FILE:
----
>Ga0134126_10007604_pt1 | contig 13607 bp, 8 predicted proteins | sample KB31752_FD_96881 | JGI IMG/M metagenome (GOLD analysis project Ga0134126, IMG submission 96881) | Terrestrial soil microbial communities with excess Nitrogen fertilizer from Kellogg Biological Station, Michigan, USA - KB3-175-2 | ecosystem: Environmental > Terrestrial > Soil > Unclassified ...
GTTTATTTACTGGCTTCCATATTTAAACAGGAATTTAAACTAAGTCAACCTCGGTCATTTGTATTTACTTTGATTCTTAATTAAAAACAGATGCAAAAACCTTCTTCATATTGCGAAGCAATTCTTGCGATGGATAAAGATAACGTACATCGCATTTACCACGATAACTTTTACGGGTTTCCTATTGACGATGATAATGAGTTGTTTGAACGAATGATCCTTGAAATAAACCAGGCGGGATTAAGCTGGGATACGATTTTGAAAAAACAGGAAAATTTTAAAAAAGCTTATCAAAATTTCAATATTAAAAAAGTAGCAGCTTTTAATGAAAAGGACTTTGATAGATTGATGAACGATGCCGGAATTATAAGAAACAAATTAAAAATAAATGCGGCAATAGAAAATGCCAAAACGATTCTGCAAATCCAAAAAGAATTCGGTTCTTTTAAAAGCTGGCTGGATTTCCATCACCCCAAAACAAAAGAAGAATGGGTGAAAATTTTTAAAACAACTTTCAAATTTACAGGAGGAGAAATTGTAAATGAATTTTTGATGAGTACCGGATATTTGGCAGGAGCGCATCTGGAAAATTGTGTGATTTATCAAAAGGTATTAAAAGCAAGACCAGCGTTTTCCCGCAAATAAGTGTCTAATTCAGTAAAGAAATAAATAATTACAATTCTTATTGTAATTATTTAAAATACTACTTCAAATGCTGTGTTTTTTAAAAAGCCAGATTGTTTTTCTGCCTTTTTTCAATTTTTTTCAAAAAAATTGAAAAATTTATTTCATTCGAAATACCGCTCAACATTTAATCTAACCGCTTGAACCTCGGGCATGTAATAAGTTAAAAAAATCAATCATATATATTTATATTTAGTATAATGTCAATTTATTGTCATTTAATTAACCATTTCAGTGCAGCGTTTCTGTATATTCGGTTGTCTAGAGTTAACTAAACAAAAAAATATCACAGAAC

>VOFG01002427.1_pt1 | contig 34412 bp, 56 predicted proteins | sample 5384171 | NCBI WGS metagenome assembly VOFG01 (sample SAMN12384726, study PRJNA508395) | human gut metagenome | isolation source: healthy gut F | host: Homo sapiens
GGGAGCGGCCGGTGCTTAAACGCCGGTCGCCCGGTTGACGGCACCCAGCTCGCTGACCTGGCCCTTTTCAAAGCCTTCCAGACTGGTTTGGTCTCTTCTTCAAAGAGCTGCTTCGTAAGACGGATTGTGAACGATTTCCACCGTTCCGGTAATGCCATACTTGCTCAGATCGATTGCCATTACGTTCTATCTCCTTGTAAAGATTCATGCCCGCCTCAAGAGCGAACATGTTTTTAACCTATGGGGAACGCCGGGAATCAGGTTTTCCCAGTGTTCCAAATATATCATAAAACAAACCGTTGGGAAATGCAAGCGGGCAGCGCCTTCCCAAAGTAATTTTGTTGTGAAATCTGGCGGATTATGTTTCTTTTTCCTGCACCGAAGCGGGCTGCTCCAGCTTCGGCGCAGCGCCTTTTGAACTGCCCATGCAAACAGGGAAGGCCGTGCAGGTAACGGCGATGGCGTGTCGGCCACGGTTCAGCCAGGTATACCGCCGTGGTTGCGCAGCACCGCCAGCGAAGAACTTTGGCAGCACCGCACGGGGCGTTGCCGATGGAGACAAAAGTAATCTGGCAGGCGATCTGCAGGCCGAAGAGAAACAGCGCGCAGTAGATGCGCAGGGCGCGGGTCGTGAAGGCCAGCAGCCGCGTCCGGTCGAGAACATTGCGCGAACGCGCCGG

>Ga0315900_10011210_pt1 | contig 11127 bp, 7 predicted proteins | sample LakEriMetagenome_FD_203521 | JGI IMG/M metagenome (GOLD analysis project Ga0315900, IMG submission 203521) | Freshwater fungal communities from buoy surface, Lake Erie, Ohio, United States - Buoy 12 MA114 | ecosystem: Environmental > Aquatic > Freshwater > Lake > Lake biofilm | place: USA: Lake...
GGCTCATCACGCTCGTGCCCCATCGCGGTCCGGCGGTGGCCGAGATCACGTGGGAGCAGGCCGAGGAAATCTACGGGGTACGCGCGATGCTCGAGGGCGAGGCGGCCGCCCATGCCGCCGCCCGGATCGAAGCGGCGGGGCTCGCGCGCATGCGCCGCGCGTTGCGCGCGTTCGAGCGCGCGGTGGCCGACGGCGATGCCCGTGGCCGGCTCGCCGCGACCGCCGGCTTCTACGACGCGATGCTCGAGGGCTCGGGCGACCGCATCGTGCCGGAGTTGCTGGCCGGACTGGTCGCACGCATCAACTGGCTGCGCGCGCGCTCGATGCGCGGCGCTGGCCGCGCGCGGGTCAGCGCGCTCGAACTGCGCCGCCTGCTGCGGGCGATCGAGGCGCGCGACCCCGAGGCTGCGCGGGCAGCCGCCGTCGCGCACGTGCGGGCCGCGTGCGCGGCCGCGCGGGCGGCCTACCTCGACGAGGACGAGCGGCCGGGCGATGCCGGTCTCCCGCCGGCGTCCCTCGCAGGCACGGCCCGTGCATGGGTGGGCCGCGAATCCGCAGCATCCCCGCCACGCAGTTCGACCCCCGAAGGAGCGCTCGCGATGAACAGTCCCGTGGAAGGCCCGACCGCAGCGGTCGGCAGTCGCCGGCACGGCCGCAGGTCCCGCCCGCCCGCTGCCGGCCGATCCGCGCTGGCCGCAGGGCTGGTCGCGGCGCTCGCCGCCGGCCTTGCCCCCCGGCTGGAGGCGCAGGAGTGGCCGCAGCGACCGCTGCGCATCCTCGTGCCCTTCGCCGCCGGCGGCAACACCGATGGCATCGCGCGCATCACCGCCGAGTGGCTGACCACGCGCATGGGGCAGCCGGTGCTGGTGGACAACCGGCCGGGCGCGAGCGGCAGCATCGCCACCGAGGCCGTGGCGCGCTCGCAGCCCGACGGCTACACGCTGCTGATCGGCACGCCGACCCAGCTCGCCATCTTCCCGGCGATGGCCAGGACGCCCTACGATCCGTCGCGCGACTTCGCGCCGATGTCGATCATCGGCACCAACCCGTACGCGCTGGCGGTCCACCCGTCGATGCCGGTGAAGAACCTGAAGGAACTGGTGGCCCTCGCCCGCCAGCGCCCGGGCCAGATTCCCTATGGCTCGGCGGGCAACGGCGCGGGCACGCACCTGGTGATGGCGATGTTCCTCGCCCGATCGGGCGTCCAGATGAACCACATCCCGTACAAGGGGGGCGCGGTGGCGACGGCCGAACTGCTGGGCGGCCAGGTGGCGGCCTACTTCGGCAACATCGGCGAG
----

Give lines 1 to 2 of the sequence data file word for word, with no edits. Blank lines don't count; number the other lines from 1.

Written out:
>Ga0134126_10007604_pt1 | contig 13607 bp, 8 predicted proteins | sample KB31752_FD_96881 | JGI IMG/M metagenome (GOLD analysis project Ga0134126, IMG submission 96881) | Terrestrial soil microbial communities with excess Nitrogen fertilizer from Kellogg Biological Station, Michigan, USA - KB3-175-2 | ecosystem: Environmental > Terrestrial > Soil > Unclassified ...
GTTTATTTACTGGCTTCCATATTTAAACAGGAATTTAAACTAAGTCAACCTCGGTCATTTGTATTTACTTTGATTCTTAATTAAAAACAGATGCAAAAACCTTCTTCATATTGCGAAGCAATTCTTGCGATGGATAAAGATAACGTACATCGCATTTACCACGATAACTTTTACGGGTTTCCTATTGACGATGATAATGAGTTGTTTGAACGAATGATCCTTGAAATAAACCAGGCGGGATTAAGCTGGGATACGATTTTGAAAAAACAGGAAAATTTTAAAAAAGCTTATCAAAATTTCAATATTAAAAAAGTAGCAGCTTTTAATGAAAAGGACTTTGATAGATTGATGAACGATGCCGGAATTATAAGAAACAAATTAAAAATAAATGCGGCAATAGAAAATGCCAAAACGATTCTGCAAATCCAAAAAGAATTCGGTTCTTTTAAAAGCTGGCTGGATTTCCATCACCCCAAAACAAAAGAAGAATGGGTGAAAATTTTTAAAACAACTTTCAAATTTACAGGAGGAGAAATTGTAAATGAATTTTTGATGAGTACCGGATATTTGGCAGGAGCGCATCTGGAAAATTGTGTGATTTATCAAAAGGTATTAAAAGCAAGACCAGCGTTTTCCCGCAAATAAGTGTCTAATTCAGTAAAGAAATAAATAATTACAATTCTTATTGTAATTATTTAAAATACTACTTCAAATGCTGTGTTTTTTAAAAAGCCAGATTGTTTTTCTGCCTTTTTTCAATTTTTTTCAAAAAAATTGAAAAATTTATTTCATTCGAAATACCGCTCAACATTTAATCTAACCGCTTGAACCTCGGGCATGTAATAAGTTAAAAAAATCAATCATATATATTTATATTTAGTATAATGTCAATTTATTGTCATTTAATTAACCATTTCAGTGCAGCGTTTCTGTATATTCGGTTGTCTAGAGTTAACTAAACAAAAAAATATCACAGAAC